Holding A Pretty Wheel · Amy Henderson · Friday October 3, 2008
It takes fast cars and skill beyond skill to be a NASCAR Sprint Cup champion. It also takes a great crew both at the shop and in the pits, along with a sponsor to pony up the huge sum necessary to compete in today’s Cup series. It takes an owner willing to put it all on the line for the Cup and a family supportive of their loved one being gone for a third of the year. It takes parts and pieces and engines and transmissions galore. It takes dedication and passion and strategy.
It also takes the ability to roll with the punches.
There is arguably no clear favorite to take over the head table at the Waldorf-Astoria, but it’s a safe bet that whoever does take home the Cup and all the hopes and dreams it represents will have one additional thing on his side: the ability to overcome adversity.
That ability is both intangible and invaluable. Not every team has it, but every team envies the teams that do. It’s the ability to take a flat tire early in a race and turn it into a pit strategy that lands the team back in the Top 10. It’s the ability to spin out, not hit anything, and keep going. It’s planning ahead and sacrificing speed early in a race to have it at the end. It’s the team that can bounce back from a bad crash to win the next week.
Should this ability be the deciding factor in the Chase, it’s likely that either Jimmie Johnson or Carl Edwards will walk away with the Cup come November. Just this week, Edwards bounced back from a poor qualifying session at Kansas to nearly win the race. Johnson and his team have been poster children for overcoming adversity for the past three seasons—coming back from a 156-point deficit after a late-race Talladega wreck in 2006 to win the title, and turning the tire woes at the Brickyard into a personal advantage. In fact, if the title were decided on the ability to overcome adversity alone, Johnson would be the odds-on favorite.
The flip side of all this is, of course, the Joe Gibbs Racing stable. Most notable is the No. 18 of Kyle Busch, the points leader for most of the season. Until the Chase. Until the pressure. The team’s finish at New Hampshire after an equipment failure wasn’t fatal to their title hopes. Even an engine failure at Dover wasn’t the death knell. But the team didn’t believe in themselves, or at least Kyle Busch didn’t believe in them and that, coupled with more engine issues at Kansas, will more than likely be the fatal flaw in what looked like an easy run to the trophy for much of the season.
While overcoming adversity isn’t all attitude, the way the driver-or crew chief or entire team-reacts to a problem—dropping a cylinder, a crash, a slow pit stop—does make a difference. Again, there is a stark contrast between Johnson’s team at Loudon in September of 2006, and Busch and company this year. In the ’06 Sylvania 300, things went from bad to worse for the No. 48. First, they lost a cylinder early. Then, running midpack because of the engine problem, Johnson was caught in a crash with a backmarker and nearly destroyed the car. Though they had to be frustrated, the team brought the car to the garage and worked methodically until they could get it back on track an pick up a couple of spots. Johnson finished 39th, five spots worse than Busch’s finish in the same race this year.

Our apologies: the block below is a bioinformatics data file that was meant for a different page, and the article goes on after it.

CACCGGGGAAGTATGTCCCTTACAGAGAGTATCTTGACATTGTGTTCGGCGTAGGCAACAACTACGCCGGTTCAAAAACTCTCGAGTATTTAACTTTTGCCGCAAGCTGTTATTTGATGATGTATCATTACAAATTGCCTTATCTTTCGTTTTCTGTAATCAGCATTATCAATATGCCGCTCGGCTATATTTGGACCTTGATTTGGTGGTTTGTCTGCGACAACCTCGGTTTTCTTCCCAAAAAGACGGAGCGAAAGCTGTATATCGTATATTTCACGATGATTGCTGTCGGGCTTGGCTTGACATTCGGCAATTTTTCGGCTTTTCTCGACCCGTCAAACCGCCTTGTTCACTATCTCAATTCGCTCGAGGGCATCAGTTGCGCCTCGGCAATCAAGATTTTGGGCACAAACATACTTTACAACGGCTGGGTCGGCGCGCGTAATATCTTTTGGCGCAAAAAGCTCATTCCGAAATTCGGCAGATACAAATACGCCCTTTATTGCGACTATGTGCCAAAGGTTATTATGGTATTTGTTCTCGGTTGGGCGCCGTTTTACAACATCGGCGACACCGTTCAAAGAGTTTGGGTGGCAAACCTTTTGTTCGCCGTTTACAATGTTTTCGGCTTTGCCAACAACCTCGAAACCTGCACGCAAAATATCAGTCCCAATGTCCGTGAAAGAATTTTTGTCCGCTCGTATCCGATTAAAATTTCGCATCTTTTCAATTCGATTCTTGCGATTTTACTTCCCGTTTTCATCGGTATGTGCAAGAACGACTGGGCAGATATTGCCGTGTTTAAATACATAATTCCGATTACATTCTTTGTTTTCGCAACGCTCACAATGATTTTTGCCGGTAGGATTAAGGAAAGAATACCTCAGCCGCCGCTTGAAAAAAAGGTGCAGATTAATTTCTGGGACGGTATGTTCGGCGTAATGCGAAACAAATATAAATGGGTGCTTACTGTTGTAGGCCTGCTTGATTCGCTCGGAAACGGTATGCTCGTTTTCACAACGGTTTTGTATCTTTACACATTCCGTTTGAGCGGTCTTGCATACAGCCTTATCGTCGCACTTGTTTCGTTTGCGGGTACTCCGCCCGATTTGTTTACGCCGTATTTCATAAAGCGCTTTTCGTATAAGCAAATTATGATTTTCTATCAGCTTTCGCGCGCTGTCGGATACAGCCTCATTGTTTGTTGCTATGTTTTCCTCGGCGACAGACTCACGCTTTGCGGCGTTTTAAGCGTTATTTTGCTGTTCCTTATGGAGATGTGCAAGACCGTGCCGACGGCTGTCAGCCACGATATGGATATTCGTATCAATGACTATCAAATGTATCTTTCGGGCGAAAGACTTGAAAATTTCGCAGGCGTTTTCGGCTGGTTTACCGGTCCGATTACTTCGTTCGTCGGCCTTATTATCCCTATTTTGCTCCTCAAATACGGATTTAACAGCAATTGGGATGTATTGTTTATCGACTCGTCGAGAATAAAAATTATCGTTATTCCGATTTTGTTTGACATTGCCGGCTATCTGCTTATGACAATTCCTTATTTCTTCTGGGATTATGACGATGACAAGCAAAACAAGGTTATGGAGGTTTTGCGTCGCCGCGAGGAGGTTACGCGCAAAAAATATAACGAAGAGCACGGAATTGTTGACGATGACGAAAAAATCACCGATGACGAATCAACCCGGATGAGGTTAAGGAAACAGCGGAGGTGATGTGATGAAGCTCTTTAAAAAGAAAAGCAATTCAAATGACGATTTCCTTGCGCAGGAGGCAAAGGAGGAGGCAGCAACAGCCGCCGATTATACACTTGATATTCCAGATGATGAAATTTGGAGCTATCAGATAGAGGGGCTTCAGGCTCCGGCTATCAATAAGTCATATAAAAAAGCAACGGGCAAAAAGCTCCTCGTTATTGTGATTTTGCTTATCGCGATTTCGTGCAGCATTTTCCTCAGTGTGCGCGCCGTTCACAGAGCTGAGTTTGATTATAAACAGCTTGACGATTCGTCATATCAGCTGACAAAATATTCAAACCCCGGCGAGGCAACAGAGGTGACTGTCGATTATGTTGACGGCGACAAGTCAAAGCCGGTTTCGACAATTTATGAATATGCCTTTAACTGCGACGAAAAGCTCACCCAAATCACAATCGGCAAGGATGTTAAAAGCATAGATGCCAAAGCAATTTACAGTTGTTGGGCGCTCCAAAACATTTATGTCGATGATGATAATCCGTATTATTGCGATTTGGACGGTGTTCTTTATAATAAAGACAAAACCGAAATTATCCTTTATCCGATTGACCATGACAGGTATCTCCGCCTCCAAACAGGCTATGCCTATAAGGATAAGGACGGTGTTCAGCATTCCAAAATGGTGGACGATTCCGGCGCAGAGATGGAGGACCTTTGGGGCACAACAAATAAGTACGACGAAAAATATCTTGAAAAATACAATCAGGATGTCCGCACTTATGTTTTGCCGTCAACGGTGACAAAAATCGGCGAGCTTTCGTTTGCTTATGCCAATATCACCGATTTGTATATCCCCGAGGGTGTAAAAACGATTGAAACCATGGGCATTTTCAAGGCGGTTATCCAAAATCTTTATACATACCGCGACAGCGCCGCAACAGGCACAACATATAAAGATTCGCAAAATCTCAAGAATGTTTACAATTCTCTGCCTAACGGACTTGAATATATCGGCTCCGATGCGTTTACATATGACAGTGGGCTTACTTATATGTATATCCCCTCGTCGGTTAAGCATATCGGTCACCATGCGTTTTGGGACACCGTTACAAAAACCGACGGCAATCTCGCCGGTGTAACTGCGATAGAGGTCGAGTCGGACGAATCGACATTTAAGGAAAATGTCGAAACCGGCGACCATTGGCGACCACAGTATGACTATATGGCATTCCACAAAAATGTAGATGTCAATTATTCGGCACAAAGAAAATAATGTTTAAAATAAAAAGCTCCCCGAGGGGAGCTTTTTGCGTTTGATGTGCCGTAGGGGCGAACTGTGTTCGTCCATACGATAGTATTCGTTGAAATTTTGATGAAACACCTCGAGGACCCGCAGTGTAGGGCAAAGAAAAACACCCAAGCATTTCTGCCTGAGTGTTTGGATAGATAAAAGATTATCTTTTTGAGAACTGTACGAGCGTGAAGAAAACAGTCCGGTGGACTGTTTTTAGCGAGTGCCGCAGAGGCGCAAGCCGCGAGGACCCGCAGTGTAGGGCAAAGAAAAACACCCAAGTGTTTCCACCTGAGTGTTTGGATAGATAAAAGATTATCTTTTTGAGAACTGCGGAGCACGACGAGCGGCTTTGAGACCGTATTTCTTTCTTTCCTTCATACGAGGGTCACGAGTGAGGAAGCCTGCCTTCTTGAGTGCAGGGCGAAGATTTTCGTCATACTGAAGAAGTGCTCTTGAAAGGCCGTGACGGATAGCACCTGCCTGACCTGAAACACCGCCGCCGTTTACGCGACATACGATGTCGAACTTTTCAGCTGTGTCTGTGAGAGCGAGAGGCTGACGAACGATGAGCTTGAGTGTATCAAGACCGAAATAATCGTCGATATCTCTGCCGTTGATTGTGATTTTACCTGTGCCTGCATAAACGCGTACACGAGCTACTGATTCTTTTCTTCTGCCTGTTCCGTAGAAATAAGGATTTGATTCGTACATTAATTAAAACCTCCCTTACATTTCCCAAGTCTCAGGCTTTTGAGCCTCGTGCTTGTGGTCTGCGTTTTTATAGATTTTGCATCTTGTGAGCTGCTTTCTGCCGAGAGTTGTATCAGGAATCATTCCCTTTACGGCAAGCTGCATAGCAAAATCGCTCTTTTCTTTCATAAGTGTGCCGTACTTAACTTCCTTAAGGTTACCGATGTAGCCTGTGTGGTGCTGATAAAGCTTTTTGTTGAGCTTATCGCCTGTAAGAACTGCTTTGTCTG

But Kyle Busch got frustrated, and his team got frustrated. They got the car back out too, and did pick up several spots as attrition caught up. But there was nothing methodical about Busch’s driving or his remarks on the radio during the race or afterward. Certainly they weren’t in as bad a position as they made themselves out to be when the race was over.
Perhaps that’s the heart of the problem. There was never an attitude emanating from the No. 18 camp that they could or would turn things around the next week, and it was worse after Dover, when Busch all but conceded the title publicly. To overcome obstacles, first you must believe that you can overcome them—something that championship teams take for granted while other, often very good, teams never quite seem to sort out.
That’s why Johnson and Edwards win races. It’s also a part of why some teams, even those with talented drivers and top-notch equipment, don’t. I question how much real faith Dale Earnhardt, Jr. has in his crew chief, and I wonder if this is why, despite the same equipment as Johnson, who believes wholesale in Chad Knaus, Johnson is in a far better position to win it all at this juncture. I wonder if the one thing that keeps Kevin Harvick from a breakout season is Harvick and Todd Berrier not quite trusting each other. I wonder if, in the end, attitude was more of a factor in Kyle Busch’s slump than part failures.
Meanwhile, Edwards and Johnson both have an innate ability to take a seemingly mediocre racecar, put full faith in Bob Osborne and Knaus, respectively, and be in contention at the end. And that’s exactly where they should both be at Homestead-in contention at the end. Whichever one takes home the Cup will probably be the one who bounces back from an ill-handling car, a brush with the wall, or being caught in lapped traffic. Winning isn’t everything—knowing how to turn it around when you don’t win just might be.
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